From recombinant proteins to plant-made-pharmaceuticals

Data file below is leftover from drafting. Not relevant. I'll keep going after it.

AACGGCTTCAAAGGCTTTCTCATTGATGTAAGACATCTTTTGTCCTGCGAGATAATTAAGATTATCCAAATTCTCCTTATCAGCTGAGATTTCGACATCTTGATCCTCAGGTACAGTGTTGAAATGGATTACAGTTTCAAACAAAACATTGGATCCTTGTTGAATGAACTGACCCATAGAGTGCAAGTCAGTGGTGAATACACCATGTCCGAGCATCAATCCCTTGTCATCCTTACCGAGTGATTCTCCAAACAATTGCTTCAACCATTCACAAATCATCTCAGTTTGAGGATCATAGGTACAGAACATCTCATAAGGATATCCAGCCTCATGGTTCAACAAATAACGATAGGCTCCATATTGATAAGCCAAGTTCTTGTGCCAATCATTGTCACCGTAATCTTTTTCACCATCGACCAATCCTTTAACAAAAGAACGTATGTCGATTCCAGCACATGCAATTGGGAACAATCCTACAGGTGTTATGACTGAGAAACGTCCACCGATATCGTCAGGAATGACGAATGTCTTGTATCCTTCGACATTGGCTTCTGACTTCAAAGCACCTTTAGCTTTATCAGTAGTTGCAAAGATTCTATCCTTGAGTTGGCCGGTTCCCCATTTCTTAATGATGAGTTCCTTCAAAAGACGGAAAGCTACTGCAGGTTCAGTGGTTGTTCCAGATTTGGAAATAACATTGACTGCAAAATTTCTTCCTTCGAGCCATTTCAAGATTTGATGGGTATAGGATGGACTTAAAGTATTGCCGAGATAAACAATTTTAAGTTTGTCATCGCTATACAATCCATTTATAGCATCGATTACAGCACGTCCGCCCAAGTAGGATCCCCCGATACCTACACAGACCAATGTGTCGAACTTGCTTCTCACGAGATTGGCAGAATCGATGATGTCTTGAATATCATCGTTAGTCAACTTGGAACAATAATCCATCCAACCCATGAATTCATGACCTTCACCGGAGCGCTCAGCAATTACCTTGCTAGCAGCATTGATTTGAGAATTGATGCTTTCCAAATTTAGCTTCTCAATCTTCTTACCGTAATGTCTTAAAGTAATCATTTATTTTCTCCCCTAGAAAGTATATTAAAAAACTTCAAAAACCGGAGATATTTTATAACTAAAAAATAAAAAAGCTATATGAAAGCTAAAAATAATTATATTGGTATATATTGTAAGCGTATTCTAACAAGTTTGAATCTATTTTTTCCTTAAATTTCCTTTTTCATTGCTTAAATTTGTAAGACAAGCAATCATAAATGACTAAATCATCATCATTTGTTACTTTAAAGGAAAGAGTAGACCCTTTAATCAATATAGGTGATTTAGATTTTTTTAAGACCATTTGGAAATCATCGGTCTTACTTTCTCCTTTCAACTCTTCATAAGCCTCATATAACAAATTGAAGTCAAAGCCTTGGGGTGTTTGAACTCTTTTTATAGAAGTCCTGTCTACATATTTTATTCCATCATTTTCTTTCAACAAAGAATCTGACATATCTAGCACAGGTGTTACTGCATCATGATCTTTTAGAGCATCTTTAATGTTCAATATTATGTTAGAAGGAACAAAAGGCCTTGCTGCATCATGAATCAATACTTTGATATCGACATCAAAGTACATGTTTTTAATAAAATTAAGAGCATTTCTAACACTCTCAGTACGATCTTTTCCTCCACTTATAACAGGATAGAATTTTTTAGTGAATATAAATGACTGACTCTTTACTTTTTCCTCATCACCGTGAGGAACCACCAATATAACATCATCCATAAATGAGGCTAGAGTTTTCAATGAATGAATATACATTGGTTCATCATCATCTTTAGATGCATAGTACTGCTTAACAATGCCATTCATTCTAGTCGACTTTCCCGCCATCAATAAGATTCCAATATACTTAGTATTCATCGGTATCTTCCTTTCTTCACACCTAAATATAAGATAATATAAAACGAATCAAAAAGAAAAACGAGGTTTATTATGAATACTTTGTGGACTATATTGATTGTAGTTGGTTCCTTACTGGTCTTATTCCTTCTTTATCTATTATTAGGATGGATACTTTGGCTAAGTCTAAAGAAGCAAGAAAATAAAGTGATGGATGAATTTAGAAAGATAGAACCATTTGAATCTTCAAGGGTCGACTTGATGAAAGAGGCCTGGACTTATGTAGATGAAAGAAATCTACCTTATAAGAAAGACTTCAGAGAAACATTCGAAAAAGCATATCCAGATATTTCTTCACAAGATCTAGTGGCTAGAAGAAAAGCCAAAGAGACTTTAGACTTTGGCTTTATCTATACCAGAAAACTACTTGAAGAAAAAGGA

The plant-based production of biopharmaceuticals has attracted interest because plants, compared to traditional platforms for the production of recombinant proteins, are inexpensive, highly scalable and safe. The number of products in development is increasing as tools and strategies have been developed to accumulate recombinant proteins with specific glycan modifications in various plant species and organs. Different platforms have been established including transient expression systems, contained systems based on cultured plant cells, and stable transgenic plants accumulating recombinant proteins in leaves, seeds, fruits or tubers/roots. Plant systems appear particularly suitable for the production of antibodies that are required in large amounts. Antibody 2G12 for example is one of a small number of human IgG monoclonal antibodies exhibiting potent and broad HIV-1-neutralizing activity in vitro, and the ability to prevent HIV-1 infection in animal models. We have expressed this antibody in tobacco and maize, which could facilitate inexpensive, large-scale production. The specific antigen-binding function of the antibody purified from both plant species was verified by surface plasmon resonance analysis, and in vitro cell assays demonstrated that the HIV-neutralizing properties of the plant-produced antibody were equivalent to or better than those of its CHO-derived counterpart. Clinical studies with plant-derived antibody are being initiated.